Ongoing ocean warming can release methane (CH4) currently stored in ocean sediments as free gas and gas hydrates. Once dissolved in ocean waters, this CH4 can be oxidized to carbon dioxide (CO2). While it has been hypothesized that the CO2 produced from aerobic CH4 oxidation could enhance ocean acidification, a previous study conducted in Hudson Canyon shows that CH4 oxidation has a small short‐term influence on ocean pH and dissolved inorganic radiocarbon. Here we expand upon that investigation to assess the impact of widespread CH4 seepage on CO2 chemistry and possible accumulation of this carbon injection along 234 km of the U.S. Mid‐Atlantic Bight. Consistent with the estimates from Hudson Canyon, we demonstrate that a small fraction of ancient CH4‐derived carbon is being assimilated into the dissolved inorganic radiocarbon (mean fraction of 0.5 ± 0.4 %). The areas with the highest fractions of ancient carbon coincide with elevated CH4 concentration and active gas seepage. This suggests that aerobic CH4 oxidation has a greater influence on the dissolved inorganic pool in areas where CH4 concentrations are locally elevated, instead of displaying a cumulative effect downcurrent from widespread groupings of CH4 seeps. An upper limit approximation of the input rate of ancient‐derived DIC into the waters overlying the northern U. S Mid‐Atlantic Bight further suggests that oxidation of ancient CH4‐derived carbon is not negligible on the global scale and could contribute to deep‐water acidification over longer time scales.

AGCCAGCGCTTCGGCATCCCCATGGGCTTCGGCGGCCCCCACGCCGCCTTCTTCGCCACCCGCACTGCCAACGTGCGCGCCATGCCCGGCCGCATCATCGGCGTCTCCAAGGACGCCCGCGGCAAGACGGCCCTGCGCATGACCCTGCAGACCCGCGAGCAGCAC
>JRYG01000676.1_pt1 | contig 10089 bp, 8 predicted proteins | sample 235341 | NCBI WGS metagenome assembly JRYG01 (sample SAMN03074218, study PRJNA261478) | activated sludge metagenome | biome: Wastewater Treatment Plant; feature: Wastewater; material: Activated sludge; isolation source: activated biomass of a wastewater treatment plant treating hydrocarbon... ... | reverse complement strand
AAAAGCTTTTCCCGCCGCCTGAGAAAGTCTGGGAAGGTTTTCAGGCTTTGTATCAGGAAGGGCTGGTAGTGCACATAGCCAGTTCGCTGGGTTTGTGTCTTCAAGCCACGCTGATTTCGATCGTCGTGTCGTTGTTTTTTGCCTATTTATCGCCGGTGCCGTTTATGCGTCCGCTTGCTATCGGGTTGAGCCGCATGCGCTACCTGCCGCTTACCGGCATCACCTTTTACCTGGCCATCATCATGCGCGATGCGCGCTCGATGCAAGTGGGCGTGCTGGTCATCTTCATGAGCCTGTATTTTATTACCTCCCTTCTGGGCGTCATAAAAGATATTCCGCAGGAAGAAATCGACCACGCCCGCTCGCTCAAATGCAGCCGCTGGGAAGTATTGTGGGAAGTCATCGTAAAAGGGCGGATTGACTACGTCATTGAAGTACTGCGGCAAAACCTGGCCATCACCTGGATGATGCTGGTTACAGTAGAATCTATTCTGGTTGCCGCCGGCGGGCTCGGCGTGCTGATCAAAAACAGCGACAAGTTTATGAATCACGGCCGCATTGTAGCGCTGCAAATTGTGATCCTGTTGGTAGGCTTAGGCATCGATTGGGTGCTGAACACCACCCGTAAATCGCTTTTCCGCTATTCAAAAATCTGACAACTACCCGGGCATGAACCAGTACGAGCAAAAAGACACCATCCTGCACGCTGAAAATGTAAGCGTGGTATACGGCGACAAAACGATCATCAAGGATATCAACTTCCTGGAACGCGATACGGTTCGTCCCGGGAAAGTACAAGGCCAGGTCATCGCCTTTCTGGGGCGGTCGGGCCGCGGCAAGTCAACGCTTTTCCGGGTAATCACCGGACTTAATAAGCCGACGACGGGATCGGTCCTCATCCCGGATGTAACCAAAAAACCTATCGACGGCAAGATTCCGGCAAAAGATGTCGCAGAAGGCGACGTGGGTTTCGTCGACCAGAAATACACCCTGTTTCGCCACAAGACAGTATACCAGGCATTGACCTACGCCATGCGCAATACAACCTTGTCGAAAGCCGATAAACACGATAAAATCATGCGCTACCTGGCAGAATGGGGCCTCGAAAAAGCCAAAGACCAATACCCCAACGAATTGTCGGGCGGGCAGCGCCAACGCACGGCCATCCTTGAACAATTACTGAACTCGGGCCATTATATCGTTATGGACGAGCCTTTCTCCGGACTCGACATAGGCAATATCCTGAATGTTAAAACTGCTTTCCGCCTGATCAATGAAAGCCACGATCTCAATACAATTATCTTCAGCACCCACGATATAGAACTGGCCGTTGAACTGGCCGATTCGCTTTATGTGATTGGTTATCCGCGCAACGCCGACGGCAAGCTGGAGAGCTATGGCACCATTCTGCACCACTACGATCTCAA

- Digital Object Identifier: 10.1029/2019JG005621
- Source: USGS Publications Warehouse (indexId: 70217032)